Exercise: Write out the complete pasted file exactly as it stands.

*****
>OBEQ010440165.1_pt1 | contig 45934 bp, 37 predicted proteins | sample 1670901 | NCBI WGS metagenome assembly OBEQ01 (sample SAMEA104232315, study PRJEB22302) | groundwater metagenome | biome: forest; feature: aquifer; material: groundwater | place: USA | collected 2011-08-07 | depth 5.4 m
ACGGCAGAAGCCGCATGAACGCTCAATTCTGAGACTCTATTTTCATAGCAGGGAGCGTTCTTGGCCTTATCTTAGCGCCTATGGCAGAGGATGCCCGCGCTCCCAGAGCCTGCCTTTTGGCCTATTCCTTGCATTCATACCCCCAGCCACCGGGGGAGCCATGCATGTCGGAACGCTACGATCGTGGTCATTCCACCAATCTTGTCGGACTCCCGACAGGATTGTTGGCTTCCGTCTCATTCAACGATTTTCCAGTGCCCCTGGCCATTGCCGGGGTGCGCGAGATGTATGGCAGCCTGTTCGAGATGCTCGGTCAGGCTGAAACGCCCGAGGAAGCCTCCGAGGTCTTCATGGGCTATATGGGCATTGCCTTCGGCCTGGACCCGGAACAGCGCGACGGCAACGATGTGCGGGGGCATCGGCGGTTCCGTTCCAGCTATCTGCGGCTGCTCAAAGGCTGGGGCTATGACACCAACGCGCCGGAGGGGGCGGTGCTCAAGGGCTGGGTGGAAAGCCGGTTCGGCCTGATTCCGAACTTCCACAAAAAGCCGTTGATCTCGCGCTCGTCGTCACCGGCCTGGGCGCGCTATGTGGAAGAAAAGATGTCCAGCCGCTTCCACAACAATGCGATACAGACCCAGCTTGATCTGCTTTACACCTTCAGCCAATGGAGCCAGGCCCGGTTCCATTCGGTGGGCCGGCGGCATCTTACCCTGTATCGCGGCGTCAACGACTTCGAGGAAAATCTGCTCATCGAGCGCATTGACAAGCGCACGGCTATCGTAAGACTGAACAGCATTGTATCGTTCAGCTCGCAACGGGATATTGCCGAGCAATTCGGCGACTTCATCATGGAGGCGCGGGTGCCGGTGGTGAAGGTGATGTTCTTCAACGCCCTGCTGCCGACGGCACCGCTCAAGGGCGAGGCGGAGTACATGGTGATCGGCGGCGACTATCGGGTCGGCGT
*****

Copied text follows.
>OBEQ010440165.1_pt1 | contig 45934 bp, 37 predicted proteins | sample 1670901 | NCBI WGS metagenome assembly OBEQ01 (sample SAMEA104232315, study PRJEB22302) | groundwater metagenome | biome: forest; feature: aquifer; material: groundwater | place: USA | collected 2011-08-07 | depth 5.4 m
ACGGCAGAAGCCGCATGAACGCTCAATTCTGAGACTCTATTTTCATAGCAGGGAGCGTTCTTGGCCTTATCTTAGCGCCTATGGCAGAGGATGCCCGCGCTCCCAGAGCCTGCCTTTTGGCCTATTCCTTGCATTCATACCCCCAGCCACCGGGGGAGCCATGCATGTCGGAACGCTACGATCGTGGTCATTCCACCAATCTTGTCGGACTCCCGACAGGATTGTTGGCTTCCGTCTCATTCAACGATTTTCCAGTGCCCCTGGCCATTGCCGGGGTGCGCGAGATGTATGGCAGCCTGTTCGAGATGCTCGGTCAGGCTGAAACGCCCGAGGAAGCCTCCGAGGTCTTCATGGGCTATATGGGCATTGCCTTCGGCCTGGACCCGGAACAGCGCGACGGCAACGATGTGCGGGGGCATCGGCGGTTCCGTTCCAGCTATCTGCGGCTGCTCAAAGGCTGGGGCTATGACACCAACGCGCCGGAGGGGGCGGTGCTCAAGGGCTGGGTGGAAAGCCGGTTCGGCCTGATTCCGAACTTCCACAAAAAGCCGTTGATCTCGCGCTCGTCGTCACCGGCCTGGGCGCGCTATGTGGAAGAAAAGATGTCCAGCCGCTTCCACAACAATGCGATACAGACCCAGCTTGATCTGCTTTACACCTTCAGCCAATGGAGCCAGGCCCGGTTCCATTCGGTGGGCCGGCGGCATCTTACCCTGTATCGCGGCGTCAACGACTTCGAGGAAAATCTGCTCATCGAGCGCATTGACAAGCGCACGGCTATCGTAAGACTGAACAGCATTGTATCGTTCAGCTCGCAACGGGATATTGCCGAGCAATTCGGCGACTTCATCATGGAGGCGCGGGTGCCGGTGGTGAAGGTGATGTTCTTCAACGCCCTGCTGCCGACGGCACCGCTCAAGGGCGAGGCGGAGTACATGGTGATCGGCGGCGACTATCGGGTCGGCGT